The Contemplation of Chocolate

Before taking this class I had never heard of a contemplative practice. I didn’t know what it was or what to expect. When we did the first practice I did not find it to be helpful in enhancing my relationship to the course material, but when we did the chocolate contemplative practice it completely changed my point of view. In this practice we had to eat a raw cocoa bean and at first the only thing that I could focus on was the bitter taste that was left in my mouth. As we began to watch the videos on the Ivory Coast, one revolving child labor on cocoa farms and the other on farmers trying chocolate for the first time, my thoughts completely shifted in another direction.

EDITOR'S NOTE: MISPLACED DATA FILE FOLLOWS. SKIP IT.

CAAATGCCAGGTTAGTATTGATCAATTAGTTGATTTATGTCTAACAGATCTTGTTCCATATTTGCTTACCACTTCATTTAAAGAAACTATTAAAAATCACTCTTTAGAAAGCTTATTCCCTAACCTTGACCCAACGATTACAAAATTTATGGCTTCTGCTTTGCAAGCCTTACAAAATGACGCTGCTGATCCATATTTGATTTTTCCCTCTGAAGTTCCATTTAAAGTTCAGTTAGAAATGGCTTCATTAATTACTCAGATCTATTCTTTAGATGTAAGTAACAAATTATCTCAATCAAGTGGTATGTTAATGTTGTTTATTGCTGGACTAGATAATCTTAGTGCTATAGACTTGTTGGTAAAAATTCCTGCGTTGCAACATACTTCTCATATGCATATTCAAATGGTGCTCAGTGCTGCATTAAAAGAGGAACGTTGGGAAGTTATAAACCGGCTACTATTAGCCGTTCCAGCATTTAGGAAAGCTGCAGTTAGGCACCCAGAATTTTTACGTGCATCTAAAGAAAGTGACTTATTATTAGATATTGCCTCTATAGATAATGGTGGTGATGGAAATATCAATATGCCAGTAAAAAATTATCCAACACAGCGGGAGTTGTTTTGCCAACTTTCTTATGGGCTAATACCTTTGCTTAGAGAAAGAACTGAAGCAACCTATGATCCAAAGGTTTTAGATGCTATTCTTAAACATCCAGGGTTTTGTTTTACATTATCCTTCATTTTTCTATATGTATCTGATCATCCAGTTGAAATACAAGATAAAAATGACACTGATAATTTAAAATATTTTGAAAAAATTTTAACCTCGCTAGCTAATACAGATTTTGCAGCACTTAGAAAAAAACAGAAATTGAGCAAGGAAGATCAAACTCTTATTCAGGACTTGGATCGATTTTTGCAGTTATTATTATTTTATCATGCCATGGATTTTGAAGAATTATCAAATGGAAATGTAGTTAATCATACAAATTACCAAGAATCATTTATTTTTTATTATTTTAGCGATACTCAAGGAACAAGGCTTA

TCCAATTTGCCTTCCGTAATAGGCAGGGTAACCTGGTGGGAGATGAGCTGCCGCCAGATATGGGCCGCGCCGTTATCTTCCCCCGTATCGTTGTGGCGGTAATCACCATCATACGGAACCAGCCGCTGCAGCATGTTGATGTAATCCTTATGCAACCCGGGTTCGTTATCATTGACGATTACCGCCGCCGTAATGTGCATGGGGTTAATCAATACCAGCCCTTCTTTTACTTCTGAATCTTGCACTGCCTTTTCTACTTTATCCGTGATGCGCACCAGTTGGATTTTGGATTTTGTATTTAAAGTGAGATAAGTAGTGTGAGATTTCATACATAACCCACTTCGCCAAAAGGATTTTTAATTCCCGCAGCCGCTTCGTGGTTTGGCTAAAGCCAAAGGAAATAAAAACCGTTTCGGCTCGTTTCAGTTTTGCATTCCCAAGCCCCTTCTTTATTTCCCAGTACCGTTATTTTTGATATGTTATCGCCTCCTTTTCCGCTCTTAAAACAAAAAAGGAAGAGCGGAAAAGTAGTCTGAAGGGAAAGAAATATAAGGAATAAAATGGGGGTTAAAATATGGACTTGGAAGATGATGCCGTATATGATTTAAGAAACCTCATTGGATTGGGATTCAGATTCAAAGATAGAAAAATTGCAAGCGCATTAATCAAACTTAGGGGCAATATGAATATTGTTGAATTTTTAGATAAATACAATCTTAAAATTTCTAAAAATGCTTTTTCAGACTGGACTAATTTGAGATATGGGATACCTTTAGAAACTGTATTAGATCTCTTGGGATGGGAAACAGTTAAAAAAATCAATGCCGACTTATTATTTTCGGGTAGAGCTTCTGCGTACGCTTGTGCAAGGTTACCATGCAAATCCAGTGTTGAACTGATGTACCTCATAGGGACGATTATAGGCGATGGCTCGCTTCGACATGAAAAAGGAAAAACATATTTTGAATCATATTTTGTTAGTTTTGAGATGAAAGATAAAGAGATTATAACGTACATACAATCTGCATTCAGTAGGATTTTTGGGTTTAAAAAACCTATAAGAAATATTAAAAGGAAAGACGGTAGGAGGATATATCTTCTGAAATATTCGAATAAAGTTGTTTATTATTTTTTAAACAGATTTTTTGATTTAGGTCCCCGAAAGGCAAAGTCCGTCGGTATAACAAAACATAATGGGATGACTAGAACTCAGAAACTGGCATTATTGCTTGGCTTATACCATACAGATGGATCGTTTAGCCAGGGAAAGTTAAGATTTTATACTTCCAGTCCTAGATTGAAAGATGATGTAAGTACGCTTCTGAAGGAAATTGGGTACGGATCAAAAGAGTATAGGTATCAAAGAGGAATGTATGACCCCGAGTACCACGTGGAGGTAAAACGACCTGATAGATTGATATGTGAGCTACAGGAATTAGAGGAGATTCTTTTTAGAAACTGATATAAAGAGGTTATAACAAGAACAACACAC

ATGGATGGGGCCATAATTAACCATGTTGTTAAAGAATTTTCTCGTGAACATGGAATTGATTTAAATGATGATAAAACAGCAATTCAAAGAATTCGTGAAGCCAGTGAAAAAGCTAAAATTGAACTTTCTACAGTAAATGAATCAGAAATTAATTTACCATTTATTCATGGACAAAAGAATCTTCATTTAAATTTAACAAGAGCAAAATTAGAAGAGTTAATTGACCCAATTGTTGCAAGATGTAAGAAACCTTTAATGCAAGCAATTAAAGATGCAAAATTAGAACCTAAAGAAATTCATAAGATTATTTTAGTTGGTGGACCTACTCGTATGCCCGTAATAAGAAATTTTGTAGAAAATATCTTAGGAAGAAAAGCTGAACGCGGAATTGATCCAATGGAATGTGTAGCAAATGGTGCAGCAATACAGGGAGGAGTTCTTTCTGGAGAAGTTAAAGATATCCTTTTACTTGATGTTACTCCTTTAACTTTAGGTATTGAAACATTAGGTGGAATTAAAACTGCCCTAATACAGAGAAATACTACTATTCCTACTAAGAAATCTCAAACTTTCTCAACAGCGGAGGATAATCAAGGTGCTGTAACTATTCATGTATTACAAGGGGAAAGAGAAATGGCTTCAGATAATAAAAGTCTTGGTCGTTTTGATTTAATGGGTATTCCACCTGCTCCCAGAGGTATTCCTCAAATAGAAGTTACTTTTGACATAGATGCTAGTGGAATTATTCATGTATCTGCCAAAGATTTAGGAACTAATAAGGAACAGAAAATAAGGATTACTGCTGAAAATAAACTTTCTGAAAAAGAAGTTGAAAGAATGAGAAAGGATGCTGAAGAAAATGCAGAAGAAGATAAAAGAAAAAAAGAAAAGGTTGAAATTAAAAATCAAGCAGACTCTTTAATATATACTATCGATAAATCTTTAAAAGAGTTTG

Chocolate is a huge commodity in our society today; most of the population including myself consumes chocolate on a daily basis. Before this class I did not have much information on the agricultural and trading process of chocolate but after these videos I was just left without words. Children from a very young age are taken away from their families and homes to work on the cocoa farms. Children should be attending schools but these children work long hours in terrible conditions to get the cocoa beans and are still paid a very small amount of money that is not enough to live. The part that I really connected with and found to be surprising through this practice was the video of farmers trying chocolate for the first time. I was just astonished to see that these farmers make their living through these cocoa beans yet they don’t get the chance to try the product that is created due to financial reasons and access. You would think that out of everyone they would get “first dibs” but they don’t get it at all.

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